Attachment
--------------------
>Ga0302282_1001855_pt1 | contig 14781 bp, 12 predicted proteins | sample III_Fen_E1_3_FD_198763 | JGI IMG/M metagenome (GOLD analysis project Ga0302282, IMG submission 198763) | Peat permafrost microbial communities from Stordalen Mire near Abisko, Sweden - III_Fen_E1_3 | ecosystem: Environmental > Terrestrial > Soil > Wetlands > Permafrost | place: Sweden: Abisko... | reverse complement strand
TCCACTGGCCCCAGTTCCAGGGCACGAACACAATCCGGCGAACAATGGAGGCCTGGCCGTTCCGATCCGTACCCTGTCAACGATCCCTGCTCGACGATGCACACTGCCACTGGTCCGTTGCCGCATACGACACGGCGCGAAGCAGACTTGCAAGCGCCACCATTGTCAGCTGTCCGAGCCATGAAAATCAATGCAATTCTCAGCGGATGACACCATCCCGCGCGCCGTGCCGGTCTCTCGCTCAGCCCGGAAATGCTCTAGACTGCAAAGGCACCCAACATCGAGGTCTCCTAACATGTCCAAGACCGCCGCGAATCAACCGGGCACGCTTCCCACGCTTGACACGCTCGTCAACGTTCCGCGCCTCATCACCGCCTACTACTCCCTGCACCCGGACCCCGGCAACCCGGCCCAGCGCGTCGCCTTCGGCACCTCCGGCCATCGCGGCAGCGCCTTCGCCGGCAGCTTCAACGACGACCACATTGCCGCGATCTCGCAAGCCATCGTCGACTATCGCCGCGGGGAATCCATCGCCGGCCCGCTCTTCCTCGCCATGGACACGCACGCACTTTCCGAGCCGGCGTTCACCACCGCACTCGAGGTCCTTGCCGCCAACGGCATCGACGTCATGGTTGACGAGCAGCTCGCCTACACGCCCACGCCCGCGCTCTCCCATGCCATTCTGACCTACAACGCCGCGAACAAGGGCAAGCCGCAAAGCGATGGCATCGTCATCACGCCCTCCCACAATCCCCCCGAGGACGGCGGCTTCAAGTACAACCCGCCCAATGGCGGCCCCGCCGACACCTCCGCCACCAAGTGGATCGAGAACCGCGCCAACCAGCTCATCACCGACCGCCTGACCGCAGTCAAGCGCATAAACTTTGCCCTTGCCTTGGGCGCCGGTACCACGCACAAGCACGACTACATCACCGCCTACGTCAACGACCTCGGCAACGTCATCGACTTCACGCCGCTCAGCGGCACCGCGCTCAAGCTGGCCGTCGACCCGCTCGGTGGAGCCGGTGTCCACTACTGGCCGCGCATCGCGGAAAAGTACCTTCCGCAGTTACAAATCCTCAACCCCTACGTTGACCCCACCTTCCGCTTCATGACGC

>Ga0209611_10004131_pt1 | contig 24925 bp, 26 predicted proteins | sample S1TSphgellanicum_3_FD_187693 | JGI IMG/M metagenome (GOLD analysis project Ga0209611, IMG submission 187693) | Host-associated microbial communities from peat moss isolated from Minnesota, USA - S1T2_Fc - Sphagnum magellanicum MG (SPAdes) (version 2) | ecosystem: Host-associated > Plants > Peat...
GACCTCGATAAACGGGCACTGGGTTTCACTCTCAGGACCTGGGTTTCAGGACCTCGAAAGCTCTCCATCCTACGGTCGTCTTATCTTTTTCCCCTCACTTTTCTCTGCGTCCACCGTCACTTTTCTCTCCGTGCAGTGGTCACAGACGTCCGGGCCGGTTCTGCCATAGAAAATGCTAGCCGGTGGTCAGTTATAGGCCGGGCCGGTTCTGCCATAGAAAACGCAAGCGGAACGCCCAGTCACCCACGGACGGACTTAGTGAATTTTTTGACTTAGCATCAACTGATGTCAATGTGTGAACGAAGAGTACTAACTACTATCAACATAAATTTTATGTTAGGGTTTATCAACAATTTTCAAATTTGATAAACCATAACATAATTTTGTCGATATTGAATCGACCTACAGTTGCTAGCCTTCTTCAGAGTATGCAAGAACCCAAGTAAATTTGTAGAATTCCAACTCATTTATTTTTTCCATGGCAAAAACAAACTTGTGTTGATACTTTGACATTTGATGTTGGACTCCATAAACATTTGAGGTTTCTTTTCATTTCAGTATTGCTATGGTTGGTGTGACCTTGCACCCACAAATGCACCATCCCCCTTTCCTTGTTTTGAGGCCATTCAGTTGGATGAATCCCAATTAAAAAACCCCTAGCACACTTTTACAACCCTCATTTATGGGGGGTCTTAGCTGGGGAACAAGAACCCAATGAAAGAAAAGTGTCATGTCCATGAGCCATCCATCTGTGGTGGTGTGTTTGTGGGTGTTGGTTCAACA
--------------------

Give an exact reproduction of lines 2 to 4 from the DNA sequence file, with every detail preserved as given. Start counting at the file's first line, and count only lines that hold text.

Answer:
TCCACTGGCCCCAGTTCCAGGGCACGAACACAATCCGGCGAACAATGGAGGCCTGGCCGTTCCGATCCGTACCCTGTCAACGATCCCTGCTCGACGATGCACACTGCCACTGGTCCGTTGCCGCATACGACACGGCGCGAAGCAGACTTGCAAGCGCCACCATTGTCAGCTGTCCGAGCCATGAAAATCAATGCAATTCTCAGCGGATGACACCATCCCGCGCGCCGTGCCGGTCTCTCGCTCAGCCCGGAAATGCTCTAGACTGCAAAGGCACCCAACATCGAGGTCTCCTAACATGTCCAAGACCGCCGCGAATCAACCGGGCACGCTTCCCACGCTTGACACGCTCGTCAACGTTCCGCGCCTCATCACCGCCTACTACTCCCTGCACCCGGACCCCGGCAACCCGGCCCAGCGCGTCGCCTTCGGCACCTCCGGCCATCGCGGCAGCGCCTTCGCCGGCAGCTTCAACGACGACCACATTGCCGCGATCTCGCAAGCCATCGTCGACTATCGCCGCGGGGAATCCATCGCCGGCCCGCTCTTCCTCGCCATGGACACGCACGCACTTTCCGAGCCGGCGTTCACCACCGCACTCGAGGTCCTTGCCGCCAACGGCATCGACGTCATGGTTGACGAGCAGCTCGCCTACACGCCCACGCCCGCGCTCTCCCATGCCATTCTGACCTACAACGCCGCGAACAAGGGCAAGCCGCAAAGCGATGGCATCGTCATCACGCCCTCCCACAATCCCCCCGAGGACGGCGGCTTCAAGTACAACCCGCCCAATGGCGGCCCCGCCGACACCTCCGCCACCAAGTGGATCGAGAACCGCGCCAACCAGCTCATCACCGACCGCCTGACCGCAGTCAAGCGCATAAACTTTGCCCTTGCCTTGGGCGCCGGTACCACGCACAAGCACGACTACATCACCGCCTACGTCAACGACCTCGGCAACGTCATCGACTTCACGCCGCTCAGCGGCACCGCGCTCAAGCTGGCCGTCGACCCGCTCGGTGGAGCCGGTGTCCACTACTGGCCGCGCATCGCGGAAAAGTACCTTCCGCAGTTACAAATCCTCAACCCCTACGTTGACCCCACCTTCCGCTTCATGACGC

>Ga0209611_10004131_pt1 | contig 24925 bp, 26 predicted proteins | sample S1TSphgellanicum_3_FD_187693 | JGI IMG/M metagenome (GOLD analysis project Ga0209611, IMG submission 187693) | Host-associated microbial communities from peat moss isolated from Minnesota, USA - S1T2_Fc - Sphagnum magellanicum MG (SPAdes) (version 2) | ecosystem: Host-associated > Plants > Peat...
GACCTCGATAAACGGGCACTGGGTTTCACTCTCAGGACCTGGGTTTCAGGACCTCGAAAGCTCTCCATCCTACGGTCGTCTTATCTTTTTCCCCTCACTTTTCTCTGCGTCCACCGTCACTTTTCTCTCCGTGCAGTGGTCACAGACGTCCGGGCCGGTTCTGCCATAGAAAATGCTAGCCGGTGGTCAGTTATAGGCCGGGCCGGTTCTGCCATAGAAAACGCAAGCGGAACGCCCAGTCACCCACGGACGGACTTAGTGAATTTTTTGACTTAGCATCAACTGATGTCAATGTGTGAACGAAGAGTACTAACTACTATCAACATAAATTTTATGTTAGGGTTTATCAACAATTTTCAAATTTGATAAACCATAACATAATTTTGTCGATATTGAATCGACCTACAGTTGCTAGCCTTCTTCAGAGTATGCAAGAACCCAAGTAAATTTGTAGAATTCCAACTCATTTATTTTTTCCATGGCAAAAACAAACTTGTGTTGATACTTTGACATTTGATGTTGGACTCCATAAACATTTGAGGTTTCTTTTCATTTCAGTATTGCTATGGTTGGTGTGACCTTGCACCCACAAATGCACCATCCCCCTTTCCTTGTTTTGAGGCCATTCAGTTGGATGAATCCCAATTAAAAAACCCCTAGCACACTTTTACAACCCTCATTTATGGGGGGTCTTAGCTGGGGAACAAGAACCCAATGAAAGAAAAGTGTCATGTCCATGAGCCATCCATCTGTGGTGGTGTGTTTGTGGGTGTTGGTTCAACA